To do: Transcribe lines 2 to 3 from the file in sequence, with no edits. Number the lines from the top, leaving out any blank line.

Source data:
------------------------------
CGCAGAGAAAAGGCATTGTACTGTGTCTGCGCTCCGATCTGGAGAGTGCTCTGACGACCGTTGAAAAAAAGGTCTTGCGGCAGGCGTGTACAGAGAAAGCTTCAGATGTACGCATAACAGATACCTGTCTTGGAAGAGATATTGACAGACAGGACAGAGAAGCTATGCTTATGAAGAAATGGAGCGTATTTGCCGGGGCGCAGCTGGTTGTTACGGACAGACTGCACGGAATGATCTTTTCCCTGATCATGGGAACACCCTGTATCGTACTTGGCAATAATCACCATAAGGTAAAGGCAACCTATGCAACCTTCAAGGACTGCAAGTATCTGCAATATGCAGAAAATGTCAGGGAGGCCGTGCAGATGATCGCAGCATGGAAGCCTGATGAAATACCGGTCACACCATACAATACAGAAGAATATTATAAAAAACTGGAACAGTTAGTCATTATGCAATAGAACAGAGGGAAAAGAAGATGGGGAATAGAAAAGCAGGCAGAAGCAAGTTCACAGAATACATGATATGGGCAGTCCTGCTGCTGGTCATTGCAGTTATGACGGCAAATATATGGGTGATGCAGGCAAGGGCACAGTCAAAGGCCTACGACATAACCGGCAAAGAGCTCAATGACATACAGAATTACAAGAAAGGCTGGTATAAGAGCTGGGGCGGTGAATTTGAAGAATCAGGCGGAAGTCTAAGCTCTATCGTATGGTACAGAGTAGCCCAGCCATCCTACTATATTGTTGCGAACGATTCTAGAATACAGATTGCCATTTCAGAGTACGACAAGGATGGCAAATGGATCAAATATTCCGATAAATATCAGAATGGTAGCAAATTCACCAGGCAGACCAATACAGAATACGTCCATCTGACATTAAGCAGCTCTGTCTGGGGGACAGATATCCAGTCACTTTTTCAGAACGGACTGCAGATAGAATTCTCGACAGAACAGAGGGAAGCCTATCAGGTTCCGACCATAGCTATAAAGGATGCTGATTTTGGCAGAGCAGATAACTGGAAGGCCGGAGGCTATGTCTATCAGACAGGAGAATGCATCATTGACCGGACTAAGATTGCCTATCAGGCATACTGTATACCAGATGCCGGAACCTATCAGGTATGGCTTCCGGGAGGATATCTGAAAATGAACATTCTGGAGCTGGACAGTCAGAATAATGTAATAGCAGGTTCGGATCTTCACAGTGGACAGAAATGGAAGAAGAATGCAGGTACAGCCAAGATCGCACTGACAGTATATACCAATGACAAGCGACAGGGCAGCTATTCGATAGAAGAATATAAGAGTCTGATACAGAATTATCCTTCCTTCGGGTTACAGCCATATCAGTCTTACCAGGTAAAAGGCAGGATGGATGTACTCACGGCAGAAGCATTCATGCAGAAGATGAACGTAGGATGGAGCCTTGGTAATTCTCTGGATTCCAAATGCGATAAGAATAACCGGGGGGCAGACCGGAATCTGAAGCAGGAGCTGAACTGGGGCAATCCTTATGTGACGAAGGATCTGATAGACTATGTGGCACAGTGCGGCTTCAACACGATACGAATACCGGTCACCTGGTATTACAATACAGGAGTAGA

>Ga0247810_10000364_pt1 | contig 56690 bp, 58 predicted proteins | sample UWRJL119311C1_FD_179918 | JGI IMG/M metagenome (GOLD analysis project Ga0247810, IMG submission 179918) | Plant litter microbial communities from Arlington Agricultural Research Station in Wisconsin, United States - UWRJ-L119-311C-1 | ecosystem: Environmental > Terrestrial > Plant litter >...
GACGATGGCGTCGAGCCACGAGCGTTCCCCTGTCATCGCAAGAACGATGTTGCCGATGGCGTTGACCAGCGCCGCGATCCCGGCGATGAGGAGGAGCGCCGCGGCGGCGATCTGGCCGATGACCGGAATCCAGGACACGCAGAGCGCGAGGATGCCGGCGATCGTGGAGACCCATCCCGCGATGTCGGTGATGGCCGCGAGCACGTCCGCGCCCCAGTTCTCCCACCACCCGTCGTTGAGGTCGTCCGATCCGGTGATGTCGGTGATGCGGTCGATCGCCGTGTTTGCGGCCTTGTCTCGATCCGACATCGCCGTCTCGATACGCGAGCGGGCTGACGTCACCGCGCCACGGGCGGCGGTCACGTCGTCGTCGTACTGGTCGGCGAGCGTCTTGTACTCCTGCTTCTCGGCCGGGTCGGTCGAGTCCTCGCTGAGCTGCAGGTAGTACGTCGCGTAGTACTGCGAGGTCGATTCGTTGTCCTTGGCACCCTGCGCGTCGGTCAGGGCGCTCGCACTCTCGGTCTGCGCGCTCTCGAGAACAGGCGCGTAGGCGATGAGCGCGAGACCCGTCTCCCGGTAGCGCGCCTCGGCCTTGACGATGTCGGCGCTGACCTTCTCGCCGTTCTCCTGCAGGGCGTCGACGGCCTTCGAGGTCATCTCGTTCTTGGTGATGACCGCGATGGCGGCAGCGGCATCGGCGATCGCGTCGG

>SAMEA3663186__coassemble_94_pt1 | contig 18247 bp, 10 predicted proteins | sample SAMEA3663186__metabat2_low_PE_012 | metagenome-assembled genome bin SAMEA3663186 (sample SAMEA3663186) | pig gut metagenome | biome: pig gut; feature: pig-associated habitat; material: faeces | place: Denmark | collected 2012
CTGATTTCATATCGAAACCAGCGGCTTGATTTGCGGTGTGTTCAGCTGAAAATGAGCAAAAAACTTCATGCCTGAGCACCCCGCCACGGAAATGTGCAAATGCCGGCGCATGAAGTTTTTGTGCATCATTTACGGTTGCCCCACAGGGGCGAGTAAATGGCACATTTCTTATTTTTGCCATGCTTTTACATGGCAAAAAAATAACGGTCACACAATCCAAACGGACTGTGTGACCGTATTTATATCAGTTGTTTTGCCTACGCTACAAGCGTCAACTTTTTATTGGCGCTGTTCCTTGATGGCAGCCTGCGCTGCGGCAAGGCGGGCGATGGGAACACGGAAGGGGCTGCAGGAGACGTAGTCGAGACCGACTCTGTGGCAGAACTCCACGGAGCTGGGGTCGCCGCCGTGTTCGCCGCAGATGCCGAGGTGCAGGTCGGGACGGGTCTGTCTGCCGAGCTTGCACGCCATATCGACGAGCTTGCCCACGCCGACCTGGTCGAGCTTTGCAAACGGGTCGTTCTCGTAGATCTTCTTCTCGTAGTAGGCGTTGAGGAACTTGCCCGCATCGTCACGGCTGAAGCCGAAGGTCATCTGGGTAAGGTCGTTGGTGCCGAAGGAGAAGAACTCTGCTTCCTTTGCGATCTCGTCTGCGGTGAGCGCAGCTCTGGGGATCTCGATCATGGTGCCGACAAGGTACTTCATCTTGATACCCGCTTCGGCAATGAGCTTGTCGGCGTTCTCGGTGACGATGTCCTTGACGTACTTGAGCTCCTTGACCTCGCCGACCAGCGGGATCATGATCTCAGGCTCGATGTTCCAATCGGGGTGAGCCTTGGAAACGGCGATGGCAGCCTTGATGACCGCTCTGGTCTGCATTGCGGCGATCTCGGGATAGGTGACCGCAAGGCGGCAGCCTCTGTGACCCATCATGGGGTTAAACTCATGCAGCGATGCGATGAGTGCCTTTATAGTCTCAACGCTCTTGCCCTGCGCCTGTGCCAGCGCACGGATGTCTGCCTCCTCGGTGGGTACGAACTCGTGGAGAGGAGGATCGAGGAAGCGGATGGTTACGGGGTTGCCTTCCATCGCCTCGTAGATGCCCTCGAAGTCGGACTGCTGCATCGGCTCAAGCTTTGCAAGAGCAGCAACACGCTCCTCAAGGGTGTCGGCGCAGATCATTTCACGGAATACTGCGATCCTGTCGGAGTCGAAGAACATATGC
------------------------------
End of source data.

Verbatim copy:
>Ga0247810_10000364_pt1 | contig 56690 bp, 58 predicted proteins | sample UWRJL119311C1_FD_179918 | JGI IMG/M metagenome (GOLD analysis project Ga0247810, IMG submission 179918) | Plant litter microbial communities from Arlington Agricultural Research Station in Wisconsin, United States - UWRJ-L119-311C-1 | ecosystem: Environmental > Terrestrial > Plant litter >...
GACGATGGCGTCGAGCCACGAGCGTTCCCCTGTCATCGCAAGAACGATGTTGCCGATGGCGTTGACCAGCGCCGCGATCCCGGCGATGAGGAGGAGCGCCGCGGCGGCGATCTGGCCGATGACCGGAATCCAGGACACGCAGAGCGCGAGGATGCCGGCGATCGTGGAGACCCATCCCGCGATGTCGGTGATGGCCGCGAGCACGTCCGCGCCCCAGTTCTCCCACCACCCGTCGTTGAGGTCGTCCGATCCGGTGATGTCGGTGATGCGGTCGATCGCCGTGTTTGCGGCCTTGTCTCGATCCGACATCGCCGTCTCGATACGCGAGCGGGCTGACGTCACCGCGCCACGGGCGGCGGTCACGTCGTCGTCGTACTGGTCGGCGAGCGTCTTGTACTCCTGCTTCTCGGCCGGGTCGGTCGAGTCCTCGCTGAGCTGCAGGTAGTACGTCGCGTAGTACTGCGAGGTCGATTCGTTGTCCTTGGCACCCTGCGCGTCGGTCAGGGCGCTCGCACTCTCGGTCTGCGCGCTCTCGAGAACAGGCGCGTAGGCGATGAGCGCGAGACCCGTCTCCCGGTAGCGCGCCTCGGCCTTGACGATGTCGGCGCTGACCTTCTCGCCGTTCTCCTGCAGGGCGTCGACGGCCTTCGAGGTCATCTCGTTCTTGGTGATGACCGCGATGGCGGCAGCGGCATCGGCGATCGCGTCGG